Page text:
Sinigang is a Filipino dish of tamarind broth (and vegetables) with either pork, beef, shrimp, fish, and even chicken. Sinigang na Hipon is the shrimp version. A sour broth with shrimp, the closest one might think of is probably the Thai soup Tom Yum Goong, which is close, but very different because of their love of herbs, and that that’s made sour by lime juice.
I love sinigang and I love shrimps, but that doesn’t always equal to I love Sinigang na Hipon. For one, I feel like it’s so basic. I have not had a mindblowing Sinigang na Hipon. If you read most recipes, it’s just mostly boil this, add that, serve…which makes for an uninterestingly, very common outcome.
If you order from restaurants, it almost always tastes like three separate items put together:
- Sinigang soup base (water and sinigang mix, most of the time),
- the shrimp, either cooked separately or added when the soup base has been reheated and is ready for service, and
- 3) vegetables boiled separately.
And that sucks because an order of Sinigang na Hipon would usually cost you upwards of 300 pesos, for a mere five pieces of shrimp in it!
Nevertheless, I still wanted to make one because it was easy, and also that I miss sinigang but didn’t want to have pork. In my head, I wanted to achieve three things:
- Keep my kangkong stems crunchy
- NOT overcook my shrimp
- Make a flavorful shrimpy tamarind broth
I thought about the second and third goals, and realized that these two contradict each other when it comes to cooking time. Shrimps cook in a matter of minutes, yet a flavorful broth requires simmering ’til all the flavors come out.
Most of the sinigang na hipon recipes will boil onions and everything else, and leave adding shrimp (with head on) at the last minute, therefore just getting heavy on the tamarind broth and lacking in shrimp taste.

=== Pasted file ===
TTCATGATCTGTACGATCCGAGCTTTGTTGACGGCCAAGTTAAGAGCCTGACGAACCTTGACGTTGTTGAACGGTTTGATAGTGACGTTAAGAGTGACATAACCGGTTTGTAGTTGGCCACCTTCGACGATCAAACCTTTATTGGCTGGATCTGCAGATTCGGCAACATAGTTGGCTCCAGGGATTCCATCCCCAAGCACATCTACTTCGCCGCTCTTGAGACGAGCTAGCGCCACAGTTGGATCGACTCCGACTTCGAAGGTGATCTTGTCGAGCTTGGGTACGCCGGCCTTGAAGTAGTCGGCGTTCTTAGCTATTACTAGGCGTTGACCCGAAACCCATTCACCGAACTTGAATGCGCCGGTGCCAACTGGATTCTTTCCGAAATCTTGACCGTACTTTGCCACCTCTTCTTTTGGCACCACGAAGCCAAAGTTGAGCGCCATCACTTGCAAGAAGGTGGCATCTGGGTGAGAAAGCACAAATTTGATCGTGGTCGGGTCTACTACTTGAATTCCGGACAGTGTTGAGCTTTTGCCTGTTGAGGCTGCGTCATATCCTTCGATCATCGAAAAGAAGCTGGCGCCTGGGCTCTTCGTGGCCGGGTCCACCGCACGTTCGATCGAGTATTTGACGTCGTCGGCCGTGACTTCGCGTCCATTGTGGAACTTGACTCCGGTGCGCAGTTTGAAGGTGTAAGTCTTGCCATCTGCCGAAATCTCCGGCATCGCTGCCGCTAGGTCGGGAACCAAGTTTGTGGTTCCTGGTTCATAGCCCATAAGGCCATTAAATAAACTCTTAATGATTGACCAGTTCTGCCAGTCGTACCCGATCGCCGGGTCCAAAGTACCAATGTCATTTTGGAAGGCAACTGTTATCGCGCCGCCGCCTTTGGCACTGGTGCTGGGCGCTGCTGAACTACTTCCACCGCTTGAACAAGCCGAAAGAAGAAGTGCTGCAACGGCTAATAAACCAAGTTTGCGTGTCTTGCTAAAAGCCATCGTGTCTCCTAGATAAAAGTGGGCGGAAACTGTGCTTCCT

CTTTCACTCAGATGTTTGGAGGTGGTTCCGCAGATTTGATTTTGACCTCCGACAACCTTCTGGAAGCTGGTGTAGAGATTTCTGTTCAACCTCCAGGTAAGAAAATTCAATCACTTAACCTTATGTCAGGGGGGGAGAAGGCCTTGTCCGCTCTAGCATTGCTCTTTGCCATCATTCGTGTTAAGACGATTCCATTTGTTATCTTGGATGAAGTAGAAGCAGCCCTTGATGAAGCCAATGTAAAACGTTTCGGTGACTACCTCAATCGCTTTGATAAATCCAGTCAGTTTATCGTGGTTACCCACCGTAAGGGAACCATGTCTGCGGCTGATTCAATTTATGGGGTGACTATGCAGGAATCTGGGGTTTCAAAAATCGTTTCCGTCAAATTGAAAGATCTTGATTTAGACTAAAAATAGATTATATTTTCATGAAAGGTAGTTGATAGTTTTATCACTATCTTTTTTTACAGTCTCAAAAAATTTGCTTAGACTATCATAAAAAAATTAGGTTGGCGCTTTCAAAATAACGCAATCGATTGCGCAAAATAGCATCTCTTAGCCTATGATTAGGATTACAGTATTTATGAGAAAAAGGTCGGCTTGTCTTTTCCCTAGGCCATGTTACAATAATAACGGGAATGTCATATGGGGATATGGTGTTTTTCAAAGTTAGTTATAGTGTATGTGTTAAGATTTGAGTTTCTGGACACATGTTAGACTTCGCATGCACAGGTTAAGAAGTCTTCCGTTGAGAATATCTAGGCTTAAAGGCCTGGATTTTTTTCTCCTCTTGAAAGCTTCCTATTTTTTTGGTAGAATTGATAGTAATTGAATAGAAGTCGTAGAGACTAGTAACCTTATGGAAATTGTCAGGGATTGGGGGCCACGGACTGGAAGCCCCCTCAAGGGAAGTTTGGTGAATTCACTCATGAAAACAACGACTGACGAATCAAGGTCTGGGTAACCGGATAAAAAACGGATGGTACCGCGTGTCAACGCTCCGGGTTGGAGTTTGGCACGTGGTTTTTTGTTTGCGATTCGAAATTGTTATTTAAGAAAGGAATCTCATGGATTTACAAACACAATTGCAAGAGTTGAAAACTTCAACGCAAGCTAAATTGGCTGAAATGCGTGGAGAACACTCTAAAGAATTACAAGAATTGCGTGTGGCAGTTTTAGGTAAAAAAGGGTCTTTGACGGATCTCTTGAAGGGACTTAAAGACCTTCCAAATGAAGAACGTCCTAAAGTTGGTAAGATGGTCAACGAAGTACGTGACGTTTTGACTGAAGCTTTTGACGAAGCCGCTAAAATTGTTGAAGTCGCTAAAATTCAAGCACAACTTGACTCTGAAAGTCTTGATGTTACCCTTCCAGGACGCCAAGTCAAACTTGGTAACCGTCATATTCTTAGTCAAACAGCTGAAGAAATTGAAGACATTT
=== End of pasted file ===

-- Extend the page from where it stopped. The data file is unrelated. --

I need to make shrimp stock.
One of the things Filipino homecooks aren’t used to is making stock. We don’t have the habit of saving carcasses, boiling them, and storing stock in the fridge.
I seriously felt like a genius. But maybe it’s just me, adulting.
For this recipe, I beheaded (ow, that sounds gory) the shrimps, and made shrimp stock before it became sinigang. My husband won’t believe me that I didn’t put any shrimp bouillon cube! I also blanched my kangkong because I really hate them turning mushy and lifeless in soups.
I lessened the sourness compared to how I’d usually make it, and it brought out the sweetness of the shrimps. Hope you like it!
Sinigang na Hipon (Shrimp in Tamarind Broth)
If you like radishes in your sinigang, add and cook with your soup base. Some also like it with sitaw and okra. Add if you like 🙂
- 6-8 large shrimps, head separated from body
- 1 small white onion, quartered
- 2 small ripe tomatoes, quartered
- 1 tbsp good quality fish sauce
- 3 cups water
- 1/2 bunch kangkong (water spinach)
- 1 sili pangsigang (finger chili)
- 1 tbsp cooking oil
- 1 pack 10g sinigang mix
- In a small pot, heat cooking oil, sauté onions and tomatoes until onions are translucent. Add shrimp heads and sauté until pink. Add water, bring to a boil, and then lower the heat to simmer for about 10 minutes.
- While that’s going on, trim kangkong stems, discard tough ends (about 2 inches), cut edible part to 1 1/2 inch stems. Separate leaves. Put stems in a mixing bowl and blanche with hot water for about 30 seconds, or until cooked the way you like it. Rinse with cold water, drain well and set aside.
- Add sinigang mix, fish sauce and sili pangsigang to the simmering pot, and simmer for 3-4 minutes. Taste and adjust to liking. (If you don’t like shrimp heads, you can remove it before the next step.)
- Add beheaded shrimps to the pot, and simmer for about 2 minutes. Turn off the heat, add blanched kangkong stems, and kangkong leaves. Cover for another two minutes before serving. Serve with a side sauce of fish sauce with chopped siling labuyo (thai or bird’s eye chili).